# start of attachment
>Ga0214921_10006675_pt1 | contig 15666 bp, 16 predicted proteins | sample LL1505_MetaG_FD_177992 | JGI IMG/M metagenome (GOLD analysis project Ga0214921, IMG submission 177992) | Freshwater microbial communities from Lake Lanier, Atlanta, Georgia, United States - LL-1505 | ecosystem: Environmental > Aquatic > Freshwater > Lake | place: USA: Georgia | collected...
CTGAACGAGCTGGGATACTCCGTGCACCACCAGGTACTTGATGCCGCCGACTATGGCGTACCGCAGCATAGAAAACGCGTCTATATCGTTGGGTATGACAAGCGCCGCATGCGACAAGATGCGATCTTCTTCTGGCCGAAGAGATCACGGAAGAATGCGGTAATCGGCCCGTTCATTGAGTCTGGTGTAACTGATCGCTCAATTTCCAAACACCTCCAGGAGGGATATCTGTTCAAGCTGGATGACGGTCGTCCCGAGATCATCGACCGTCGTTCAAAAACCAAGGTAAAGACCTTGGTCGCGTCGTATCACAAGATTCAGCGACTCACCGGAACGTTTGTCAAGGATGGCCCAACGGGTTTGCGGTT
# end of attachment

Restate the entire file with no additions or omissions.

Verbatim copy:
>Ga0214921_10006675_pt1 | contig 15666 bp, 16 predicted proteins | sample LL1505_MetaG_FD_177992 | JGI IMG/M metagenome (GOLD analysis project Ga0214921, IMG submission 177992) | Freshwater microbial communities from Lake Lanier, Atlanta, Georgia, United States - LL-1505 | ecosystem: Environmental > Aquatic > Freshwater > Lake | place: USA: Georgia | collected...
CTGAACGAGCTGGGATACTCCGTGCACCACCAGGTACTTGATGCCGCCGACTATGGCGTACCGCAGCATAGAAAACGCGTCTATATCGTTGGGTATGACAAGCGCCGCATGCGACAAGATGCGATCTTCTTCTGGCCGAAGAGATCACGGAAGAATGCGGTAATCGGCCCGTTCATTGAGTCTGGTGTAACTGATCGCTCAATTTCCAAACACCTCCAGGAGGGATATCTGTTCAAGCTGGATGACGGTCGTCCCGAGATCATCGACCGTCGTTCAAAAACCAAGGTAAAGACCTTGGTCGCGTCGTATCACAAGATTCAGCGACTCACCGGAACGTTTGTCAAGGATGGCCCAACGGGTTTGCGGTT